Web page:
As the world’s biggest cat, tigers have mesmerised artists and writers for centuries. So how have these wonderful creatures been represented through the arts and used to communicate human characteristics? To celebrate International Tiger Day, here's a look at how the big cat has been represented in art throughout the ages.
A symbol of strength and power in the East
Feared and respected in equal measure, tigers have been used as symbols of power in Asian art and literature. In the Chinese language, the character that translates to "king" looks similar to the markings on a tiger’s forehead, and many martial arts moves are based on the big cat’s stealthy, muscular motions.
Although tigers aren’t indigenous to Japan, travelling monks from China introduced majestic paintings of the animal to the country and they became particularly popular there in the 16th century. Impressed by their size and might, local artists were captivated by these strange beasts and began creating scenes based on imagination.
Hindu devotees also revered the apex predators, and several 19th century illustrations feature yogis levitating above tiger skin mats, which were believed to have prevented important energy disappearing into the earth.
Loathed then loved in the West
Europeans encountered tigers in zoos at the beginning of the 17th century, and James I had one in his royal menagerie housed at the Tower of London. But even before that time, writers were obsessed by the animal’s strength and savagery. In Shakespeare’s Henry V, the warrior monarch told his troops to “imitate the action of the tiger” in battle.
The first artist to truly appreciate their beauty was the poet William Blake, with his poem "The Tyger" in 1794:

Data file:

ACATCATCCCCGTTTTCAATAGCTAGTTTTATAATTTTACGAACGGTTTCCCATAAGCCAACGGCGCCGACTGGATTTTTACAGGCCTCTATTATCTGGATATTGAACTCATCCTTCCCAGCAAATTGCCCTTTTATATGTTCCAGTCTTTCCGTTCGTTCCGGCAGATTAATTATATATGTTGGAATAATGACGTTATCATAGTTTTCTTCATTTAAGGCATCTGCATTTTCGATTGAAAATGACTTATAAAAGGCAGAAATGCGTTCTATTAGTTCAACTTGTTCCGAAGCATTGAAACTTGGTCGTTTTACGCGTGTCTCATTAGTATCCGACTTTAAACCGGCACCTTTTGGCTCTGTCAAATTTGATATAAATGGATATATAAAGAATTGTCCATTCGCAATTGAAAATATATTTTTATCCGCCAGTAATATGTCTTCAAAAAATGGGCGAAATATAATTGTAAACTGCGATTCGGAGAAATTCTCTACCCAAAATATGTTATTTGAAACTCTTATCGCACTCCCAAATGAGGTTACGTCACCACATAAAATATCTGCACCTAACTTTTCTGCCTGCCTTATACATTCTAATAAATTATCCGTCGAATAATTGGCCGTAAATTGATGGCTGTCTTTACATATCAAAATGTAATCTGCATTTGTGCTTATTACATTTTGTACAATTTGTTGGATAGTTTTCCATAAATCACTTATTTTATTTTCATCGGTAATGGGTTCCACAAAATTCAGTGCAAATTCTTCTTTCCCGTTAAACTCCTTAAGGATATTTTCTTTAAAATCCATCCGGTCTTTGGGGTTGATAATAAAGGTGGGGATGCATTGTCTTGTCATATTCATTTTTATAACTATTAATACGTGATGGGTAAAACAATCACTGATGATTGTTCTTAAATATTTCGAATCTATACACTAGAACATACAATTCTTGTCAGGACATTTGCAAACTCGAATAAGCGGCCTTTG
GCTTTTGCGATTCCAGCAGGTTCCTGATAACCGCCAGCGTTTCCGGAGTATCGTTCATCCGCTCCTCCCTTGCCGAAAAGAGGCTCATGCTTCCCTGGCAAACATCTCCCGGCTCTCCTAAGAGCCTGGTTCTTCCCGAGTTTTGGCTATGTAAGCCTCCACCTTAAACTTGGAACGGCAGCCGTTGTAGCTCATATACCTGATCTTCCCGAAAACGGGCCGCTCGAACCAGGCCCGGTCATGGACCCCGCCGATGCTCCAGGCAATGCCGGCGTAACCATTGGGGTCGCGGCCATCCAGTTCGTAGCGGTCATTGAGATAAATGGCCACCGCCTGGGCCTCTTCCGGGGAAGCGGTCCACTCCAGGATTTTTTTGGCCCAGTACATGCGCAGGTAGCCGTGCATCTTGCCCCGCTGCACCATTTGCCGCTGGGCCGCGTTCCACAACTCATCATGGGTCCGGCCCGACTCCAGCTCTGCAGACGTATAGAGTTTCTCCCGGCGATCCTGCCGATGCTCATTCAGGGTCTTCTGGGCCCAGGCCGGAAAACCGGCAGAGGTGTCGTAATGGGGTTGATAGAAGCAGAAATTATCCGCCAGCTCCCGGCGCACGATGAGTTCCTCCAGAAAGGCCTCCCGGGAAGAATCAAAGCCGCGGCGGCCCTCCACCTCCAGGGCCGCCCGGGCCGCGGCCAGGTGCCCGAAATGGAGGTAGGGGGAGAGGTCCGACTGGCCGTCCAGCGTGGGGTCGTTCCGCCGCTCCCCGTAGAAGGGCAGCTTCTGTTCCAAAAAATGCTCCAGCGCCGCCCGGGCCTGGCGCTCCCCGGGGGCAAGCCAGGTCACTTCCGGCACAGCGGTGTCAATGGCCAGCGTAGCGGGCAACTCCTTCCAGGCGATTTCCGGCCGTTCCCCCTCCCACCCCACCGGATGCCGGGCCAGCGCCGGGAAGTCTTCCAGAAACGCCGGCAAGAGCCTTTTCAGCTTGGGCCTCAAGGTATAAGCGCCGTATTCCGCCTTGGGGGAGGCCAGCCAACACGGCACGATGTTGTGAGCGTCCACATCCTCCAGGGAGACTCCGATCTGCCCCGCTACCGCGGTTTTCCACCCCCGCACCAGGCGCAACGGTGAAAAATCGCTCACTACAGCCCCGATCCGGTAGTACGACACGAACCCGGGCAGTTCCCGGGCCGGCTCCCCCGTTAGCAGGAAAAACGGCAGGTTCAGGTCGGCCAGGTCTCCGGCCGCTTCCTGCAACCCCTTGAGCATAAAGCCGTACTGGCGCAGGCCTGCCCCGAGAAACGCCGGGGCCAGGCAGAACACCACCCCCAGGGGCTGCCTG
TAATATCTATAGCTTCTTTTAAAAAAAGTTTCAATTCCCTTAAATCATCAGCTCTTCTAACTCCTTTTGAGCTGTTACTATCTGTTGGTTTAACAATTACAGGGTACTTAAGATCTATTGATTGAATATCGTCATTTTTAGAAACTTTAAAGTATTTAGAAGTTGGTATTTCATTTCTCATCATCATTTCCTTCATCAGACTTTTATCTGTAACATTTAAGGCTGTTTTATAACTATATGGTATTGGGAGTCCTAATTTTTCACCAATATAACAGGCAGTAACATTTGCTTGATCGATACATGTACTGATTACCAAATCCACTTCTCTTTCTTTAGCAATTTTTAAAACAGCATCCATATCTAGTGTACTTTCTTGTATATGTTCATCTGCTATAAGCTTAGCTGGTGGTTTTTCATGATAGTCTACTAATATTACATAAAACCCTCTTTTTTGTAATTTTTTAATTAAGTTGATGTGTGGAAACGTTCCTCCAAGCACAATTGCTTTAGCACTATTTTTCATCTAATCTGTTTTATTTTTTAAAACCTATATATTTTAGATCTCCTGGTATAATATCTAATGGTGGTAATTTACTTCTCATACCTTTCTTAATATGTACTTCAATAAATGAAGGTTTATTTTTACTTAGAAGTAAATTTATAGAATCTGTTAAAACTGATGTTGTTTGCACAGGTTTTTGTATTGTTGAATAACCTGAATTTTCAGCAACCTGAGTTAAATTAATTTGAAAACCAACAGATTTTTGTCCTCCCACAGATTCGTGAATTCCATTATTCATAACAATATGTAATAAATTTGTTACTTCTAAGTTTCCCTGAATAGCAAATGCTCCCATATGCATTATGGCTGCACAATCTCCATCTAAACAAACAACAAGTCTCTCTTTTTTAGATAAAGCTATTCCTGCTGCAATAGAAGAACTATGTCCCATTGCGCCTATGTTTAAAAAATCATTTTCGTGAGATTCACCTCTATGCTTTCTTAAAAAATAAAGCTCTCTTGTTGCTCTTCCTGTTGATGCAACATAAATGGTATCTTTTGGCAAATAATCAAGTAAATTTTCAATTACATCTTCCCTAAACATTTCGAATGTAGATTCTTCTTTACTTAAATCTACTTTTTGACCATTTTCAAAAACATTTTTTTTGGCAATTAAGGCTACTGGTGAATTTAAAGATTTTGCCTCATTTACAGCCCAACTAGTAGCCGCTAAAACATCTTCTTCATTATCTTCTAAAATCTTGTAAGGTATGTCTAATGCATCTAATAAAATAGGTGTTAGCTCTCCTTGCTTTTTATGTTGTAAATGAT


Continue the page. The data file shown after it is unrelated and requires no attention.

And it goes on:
Tyger Tyger, burning bright, In the forests of the night; What immortal hand or eye, Could frame thy fearful symmetry?
In a time before Charles Darwin proposed the cruelty of nature with his theories on survival and evolution, Blake was beginning to understand how the wild world could be perfectly formed but capable of destruction.
Hunter or hunted?
At the time of the fin de siècle, the French public was fascinated by exotic creatures and foreign lands. In response, French post-impressionist Henri Rousseau painted Surprise! in 1891. The image, which now hangs in London’s National Gallery, features a menacing cat prowling through the jungle.
It’s likely Rousseau based his ideas on earlier illustrations and visits to the botanical gardens in Paris, as he’d never seen a tiger in the wild. But the subject appeared in several of his later works, either hunting or being hunted.
A question of survival
Probably the most recognizable contemporary big cat character is Richard Parker, the Bengal tiger who’s shipwrecked with young Indian boy Piscine Molitor Patel in the novel (and subsequent film adaptation) Life of Pi.
In the story, the tiger becomes a byword for survival and the reader is left wondering whether the fierce, wild creature is in fact just another aspect of Pi’s own personality. As the young vegetarian is forced to eat meat and resort to desperate measures to stay alive, his actions begin to mirror those of an animal faced with extinction. Perhaps, we’re not so different after all?
If you're an animal lover, our Jane Goodall Collection of trips — which are endorsed by Goodall herself — are for you. Check out the full collection here.